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Most civil rights battles revolve around privileged people desiring to withhold equality from others; this is not the case in the pro-choice versus pro-life debate. Abortion pits two groups, women, who rightfully demand ownership of their bodies and procreative decisions, against the right of pre-born children to live; a dilemma worthy of the wisdom of Solomon.

Don’t let my Biblical allusion throw you. I do not look to the Bible for wisdom nor truth any more than I do the fiction or nonfiction written by others. My abortion dilemma is not a religious battle, it is a desire to find equality and justice for two diametrically opposed groups; one, women who should have autonomy over their person, and the pre-born who deserve the same right to, “Life, liberty and the pursuit of happiness,” granted to those who have completed gestation.

Both groups are entitled to protection under the law yet granting rights to one precludes rights to the other.

Before I march into the landmine laden maze that is an old white man talking about women’s procreative rights, let’s acknowledge that thoughtful dialogue is important and that knee-jerk name calling, and preconceived presumptions are detrimental to both understanding and progress. Judge my words, not my demographic.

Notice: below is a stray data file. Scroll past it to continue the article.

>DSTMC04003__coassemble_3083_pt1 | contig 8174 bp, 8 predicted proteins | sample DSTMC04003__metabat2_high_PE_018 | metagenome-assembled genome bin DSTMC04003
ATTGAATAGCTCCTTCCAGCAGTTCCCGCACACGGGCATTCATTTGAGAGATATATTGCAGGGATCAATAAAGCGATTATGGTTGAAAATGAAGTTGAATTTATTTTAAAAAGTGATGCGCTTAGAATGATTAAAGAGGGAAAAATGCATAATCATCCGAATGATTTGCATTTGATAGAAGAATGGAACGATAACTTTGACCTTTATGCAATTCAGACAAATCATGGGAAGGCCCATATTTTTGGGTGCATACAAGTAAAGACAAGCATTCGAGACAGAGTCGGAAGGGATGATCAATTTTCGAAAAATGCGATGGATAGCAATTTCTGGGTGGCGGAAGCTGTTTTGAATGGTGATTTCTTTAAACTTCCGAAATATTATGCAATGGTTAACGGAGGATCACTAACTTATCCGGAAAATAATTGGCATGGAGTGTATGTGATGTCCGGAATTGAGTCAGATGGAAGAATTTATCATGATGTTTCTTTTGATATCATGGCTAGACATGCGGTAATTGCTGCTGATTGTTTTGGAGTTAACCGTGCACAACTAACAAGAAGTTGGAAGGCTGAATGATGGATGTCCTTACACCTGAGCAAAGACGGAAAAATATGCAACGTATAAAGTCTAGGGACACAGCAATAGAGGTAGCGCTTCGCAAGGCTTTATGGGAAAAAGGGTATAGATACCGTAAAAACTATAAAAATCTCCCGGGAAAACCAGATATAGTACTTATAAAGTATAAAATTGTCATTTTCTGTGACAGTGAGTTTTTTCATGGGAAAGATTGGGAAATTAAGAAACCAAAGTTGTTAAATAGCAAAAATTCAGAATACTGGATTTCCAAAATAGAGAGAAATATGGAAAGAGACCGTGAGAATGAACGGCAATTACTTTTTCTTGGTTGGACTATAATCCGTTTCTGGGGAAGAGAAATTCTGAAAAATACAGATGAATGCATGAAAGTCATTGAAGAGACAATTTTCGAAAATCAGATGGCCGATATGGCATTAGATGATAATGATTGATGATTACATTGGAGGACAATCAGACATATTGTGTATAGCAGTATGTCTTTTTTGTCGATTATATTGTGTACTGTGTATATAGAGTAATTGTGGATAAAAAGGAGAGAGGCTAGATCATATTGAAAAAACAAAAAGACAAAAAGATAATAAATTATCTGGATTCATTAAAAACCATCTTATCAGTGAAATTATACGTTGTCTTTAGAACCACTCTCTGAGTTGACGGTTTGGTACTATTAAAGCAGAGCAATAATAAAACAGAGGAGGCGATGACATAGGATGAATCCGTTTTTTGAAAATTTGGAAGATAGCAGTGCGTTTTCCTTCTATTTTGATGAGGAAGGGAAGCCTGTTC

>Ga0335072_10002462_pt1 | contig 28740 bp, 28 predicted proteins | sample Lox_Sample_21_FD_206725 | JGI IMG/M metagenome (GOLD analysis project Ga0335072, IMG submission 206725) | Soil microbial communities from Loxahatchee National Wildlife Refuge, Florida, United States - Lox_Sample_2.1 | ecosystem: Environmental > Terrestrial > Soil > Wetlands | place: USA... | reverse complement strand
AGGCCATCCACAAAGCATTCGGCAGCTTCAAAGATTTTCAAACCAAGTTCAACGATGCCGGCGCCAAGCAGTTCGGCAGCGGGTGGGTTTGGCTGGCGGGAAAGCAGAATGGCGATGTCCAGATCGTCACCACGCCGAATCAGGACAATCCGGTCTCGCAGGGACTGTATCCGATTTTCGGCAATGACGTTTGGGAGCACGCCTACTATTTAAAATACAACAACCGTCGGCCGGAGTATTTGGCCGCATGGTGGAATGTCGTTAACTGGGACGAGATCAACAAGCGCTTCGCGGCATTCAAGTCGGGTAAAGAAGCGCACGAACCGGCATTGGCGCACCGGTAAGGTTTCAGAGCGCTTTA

On May second the legislature of the State of Iowa passed a ban prohibiting elective abortion after a fetal heart beat has been detected, a time frame that roughly corresponds to six weeks of gestation. This abortion ban is the most restrictive any state has passed into law since 1973 when Roe v. Wade changed the US abortion landscape and, to be honest, I was delighted to learn that Iowa was stepping forth as a front-runner in restricting abortion.

I was delighted, until I learned the details.

Let me provide some background. Iowa is the state I called home longer than any other, and even though I’m approaching three years as an Iowa ex-pat she is still nearest and dearest in my heart. I was proud to be an Iowan when she was an early supporter of marriage equality, an equal rights issue that the US finally woke up to.